Interior department whistleblower: Ryan Zinke hollowed out the agency

(The Guardian, 12 Nov 2018) At first I kept an open mind about Trump’s interior secretary. But it soon became clear he put the oil, gas and mining industry above our mission.

Back in 2017, the staff at the interior department was not hoping for the best, we were hoping for the competent. A presidential transition can bring dramatic change to the leadership of a federal agency – particularly the agency that manages the conservation and use of one fifth of America’s land area and the seabed of our continental shelf.

Civil servants pledge to continue to serve the American people and the agency mission regardless of whether or not they agree with the political positioning of the president and his cabinet. So we watched the Ryan Zinke confirmation hearings carefully, listening for hints at his management style, his communications style, and his general understanding and respect for public lands and the mission of the agency. These were the qualities that mattered, not his ideology. We were hoping for competence.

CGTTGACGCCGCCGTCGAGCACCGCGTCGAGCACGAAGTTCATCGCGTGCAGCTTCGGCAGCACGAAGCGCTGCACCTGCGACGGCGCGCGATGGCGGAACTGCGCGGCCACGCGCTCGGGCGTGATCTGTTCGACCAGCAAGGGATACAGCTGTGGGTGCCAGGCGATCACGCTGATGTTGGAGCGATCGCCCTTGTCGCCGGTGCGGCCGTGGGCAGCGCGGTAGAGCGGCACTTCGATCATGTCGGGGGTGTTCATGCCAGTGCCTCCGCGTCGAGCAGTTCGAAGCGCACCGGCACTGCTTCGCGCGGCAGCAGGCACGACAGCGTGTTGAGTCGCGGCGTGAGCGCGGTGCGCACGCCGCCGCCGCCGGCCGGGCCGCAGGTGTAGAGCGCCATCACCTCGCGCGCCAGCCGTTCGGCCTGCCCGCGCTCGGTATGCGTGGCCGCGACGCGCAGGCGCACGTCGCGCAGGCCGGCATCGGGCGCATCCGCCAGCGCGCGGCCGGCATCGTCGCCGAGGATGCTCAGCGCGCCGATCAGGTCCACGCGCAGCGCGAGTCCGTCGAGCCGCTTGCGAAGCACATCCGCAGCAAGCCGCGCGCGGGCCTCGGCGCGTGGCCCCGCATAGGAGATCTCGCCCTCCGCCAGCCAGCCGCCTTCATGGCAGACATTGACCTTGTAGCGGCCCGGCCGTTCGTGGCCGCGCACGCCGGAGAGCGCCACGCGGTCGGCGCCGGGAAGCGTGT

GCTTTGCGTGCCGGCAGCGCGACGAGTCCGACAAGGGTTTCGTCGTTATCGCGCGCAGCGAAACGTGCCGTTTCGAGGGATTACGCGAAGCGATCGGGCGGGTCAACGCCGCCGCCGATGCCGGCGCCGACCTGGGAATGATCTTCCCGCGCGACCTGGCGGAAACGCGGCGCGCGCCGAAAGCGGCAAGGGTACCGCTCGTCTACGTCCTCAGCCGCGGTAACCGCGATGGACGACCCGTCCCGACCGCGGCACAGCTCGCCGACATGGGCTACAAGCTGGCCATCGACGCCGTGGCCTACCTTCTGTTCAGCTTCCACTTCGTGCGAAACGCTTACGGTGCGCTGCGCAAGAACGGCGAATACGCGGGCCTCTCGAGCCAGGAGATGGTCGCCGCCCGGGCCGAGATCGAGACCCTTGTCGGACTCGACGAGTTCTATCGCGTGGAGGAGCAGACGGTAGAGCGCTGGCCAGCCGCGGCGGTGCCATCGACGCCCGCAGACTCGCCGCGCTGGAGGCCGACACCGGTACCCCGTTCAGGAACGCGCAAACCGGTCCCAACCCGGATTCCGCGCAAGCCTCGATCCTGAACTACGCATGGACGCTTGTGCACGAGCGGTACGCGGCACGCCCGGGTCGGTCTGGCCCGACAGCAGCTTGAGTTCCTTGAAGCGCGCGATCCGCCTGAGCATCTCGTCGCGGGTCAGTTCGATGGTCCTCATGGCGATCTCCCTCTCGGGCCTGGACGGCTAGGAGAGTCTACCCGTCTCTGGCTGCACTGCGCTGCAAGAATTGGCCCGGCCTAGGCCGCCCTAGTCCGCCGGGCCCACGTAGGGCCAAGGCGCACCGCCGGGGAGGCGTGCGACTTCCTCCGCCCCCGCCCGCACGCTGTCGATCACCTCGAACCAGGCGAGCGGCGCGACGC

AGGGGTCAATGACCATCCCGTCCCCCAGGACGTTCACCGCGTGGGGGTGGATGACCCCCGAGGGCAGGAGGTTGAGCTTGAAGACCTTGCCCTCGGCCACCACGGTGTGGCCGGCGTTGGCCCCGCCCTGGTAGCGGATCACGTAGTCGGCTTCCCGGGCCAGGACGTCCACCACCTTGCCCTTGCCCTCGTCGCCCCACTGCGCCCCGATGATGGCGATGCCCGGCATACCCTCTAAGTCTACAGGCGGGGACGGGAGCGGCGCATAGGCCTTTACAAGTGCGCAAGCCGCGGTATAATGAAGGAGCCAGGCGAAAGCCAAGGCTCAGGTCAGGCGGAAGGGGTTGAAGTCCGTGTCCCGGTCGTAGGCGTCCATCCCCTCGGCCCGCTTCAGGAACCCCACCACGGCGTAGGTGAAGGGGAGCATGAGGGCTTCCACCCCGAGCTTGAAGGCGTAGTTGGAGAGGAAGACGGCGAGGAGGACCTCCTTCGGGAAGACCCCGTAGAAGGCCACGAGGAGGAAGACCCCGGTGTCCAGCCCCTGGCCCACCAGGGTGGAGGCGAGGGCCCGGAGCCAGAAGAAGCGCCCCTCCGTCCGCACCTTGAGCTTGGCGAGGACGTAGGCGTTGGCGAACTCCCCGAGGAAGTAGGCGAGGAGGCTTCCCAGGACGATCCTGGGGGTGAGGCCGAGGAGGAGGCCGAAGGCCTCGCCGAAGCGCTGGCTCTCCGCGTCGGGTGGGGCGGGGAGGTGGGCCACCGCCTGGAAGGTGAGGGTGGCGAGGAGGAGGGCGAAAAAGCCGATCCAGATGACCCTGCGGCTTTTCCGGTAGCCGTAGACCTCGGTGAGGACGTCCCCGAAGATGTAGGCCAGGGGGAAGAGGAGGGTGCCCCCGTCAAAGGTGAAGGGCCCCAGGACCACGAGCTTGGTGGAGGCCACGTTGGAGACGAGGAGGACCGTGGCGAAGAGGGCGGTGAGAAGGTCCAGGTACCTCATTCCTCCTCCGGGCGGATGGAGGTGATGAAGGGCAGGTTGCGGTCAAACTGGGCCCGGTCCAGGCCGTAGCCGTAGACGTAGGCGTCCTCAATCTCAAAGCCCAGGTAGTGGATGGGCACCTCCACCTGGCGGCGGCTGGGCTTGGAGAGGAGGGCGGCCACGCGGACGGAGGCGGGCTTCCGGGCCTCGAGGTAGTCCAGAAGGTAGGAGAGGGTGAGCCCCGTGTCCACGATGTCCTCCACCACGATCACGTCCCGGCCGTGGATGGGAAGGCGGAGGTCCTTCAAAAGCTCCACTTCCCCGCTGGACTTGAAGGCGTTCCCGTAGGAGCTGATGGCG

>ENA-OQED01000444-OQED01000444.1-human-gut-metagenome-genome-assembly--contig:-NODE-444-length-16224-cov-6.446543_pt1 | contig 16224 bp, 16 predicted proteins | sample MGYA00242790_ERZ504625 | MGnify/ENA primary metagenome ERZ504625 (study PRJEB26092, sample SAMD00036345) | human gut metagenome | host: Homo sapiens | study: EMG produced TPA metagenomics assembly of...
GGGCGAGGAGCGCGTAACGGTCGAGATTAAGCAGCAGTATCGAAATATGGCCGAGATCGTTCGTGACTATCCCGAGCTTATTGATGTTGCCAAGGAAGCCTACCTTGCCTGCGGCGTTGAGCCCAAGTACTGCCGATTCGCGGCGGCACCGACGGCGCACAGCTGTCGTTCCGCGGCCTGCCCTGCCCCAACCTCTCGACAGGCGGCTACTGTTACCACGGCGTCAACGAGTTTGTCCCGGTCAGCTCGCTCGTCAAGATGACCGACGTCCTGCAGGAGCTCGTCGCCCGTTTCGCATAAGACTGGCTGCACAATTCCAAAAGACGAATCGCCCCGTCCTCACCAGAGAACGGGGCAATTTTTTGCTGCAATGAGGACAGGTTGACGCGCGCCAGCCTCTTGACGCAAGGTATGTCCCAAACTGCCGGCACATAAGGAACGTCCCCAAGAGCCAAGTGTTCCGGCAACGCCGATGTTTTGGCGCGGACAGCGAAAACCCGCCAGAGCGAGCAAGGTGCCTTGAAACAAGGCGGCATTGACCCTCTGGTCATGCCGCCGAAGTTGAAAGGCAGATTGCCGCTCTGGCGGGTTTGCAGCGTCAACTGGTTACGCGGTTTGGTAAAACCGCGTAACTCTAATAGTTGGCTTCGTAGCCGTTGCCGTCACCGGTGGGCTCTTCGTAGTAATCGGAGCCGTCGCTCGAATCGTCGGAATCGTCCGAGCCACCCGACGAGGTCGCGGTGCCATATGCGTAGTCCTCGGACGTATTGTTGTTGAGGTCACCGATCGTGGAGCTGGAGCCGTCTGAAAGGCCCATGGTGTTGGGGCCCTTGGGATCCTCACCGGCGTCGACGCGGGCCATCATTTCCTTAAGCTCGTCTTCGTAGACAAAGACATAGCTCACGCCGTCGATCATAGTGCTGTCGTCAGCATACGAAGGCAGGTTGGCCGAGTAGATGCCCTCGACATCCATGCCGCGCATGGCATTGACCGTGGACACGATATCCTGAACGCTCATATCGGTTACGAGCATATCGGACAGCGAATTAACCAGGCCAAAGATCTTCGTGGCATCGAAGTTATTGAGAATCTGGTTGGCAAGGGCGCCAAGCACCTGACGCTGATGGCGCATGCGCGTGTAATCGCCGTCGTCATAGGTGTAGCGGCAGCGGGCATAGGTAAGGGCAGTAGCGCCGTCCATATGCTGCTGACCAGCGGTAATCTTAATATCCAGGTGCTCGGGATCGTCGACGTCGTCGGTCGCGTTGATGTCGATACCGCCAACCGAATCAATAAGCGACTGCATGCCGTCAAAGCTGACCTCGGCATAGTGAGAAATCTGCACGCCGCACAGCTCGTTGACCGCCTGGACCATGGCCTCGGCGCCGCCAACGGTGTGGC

What we heard in his hearing was a general respect for the notion of public lands, of science, and of the career staff who make the agency tick. There were some red flags for public land advocates and positive signs for industry, but for civil servants, he seemed competent and respectful enough. As so often happens in politics, however, looks can be deceiving.

If Zinke deserves credit for one thing during his tenure as secretary, it’s for his acting skills, and he was in effect handed a brand new “script” when he took office as interior secretary. This script was written by his oil, gas and mining associates and their mouthpiece organizations. It was a script for a provocative new tragedy in three acts, and his job was to do as the script says.

External link

The Guardian, 12 Nov 2018: Interior department whistleblower: Ryan Zinke hollowed out the agency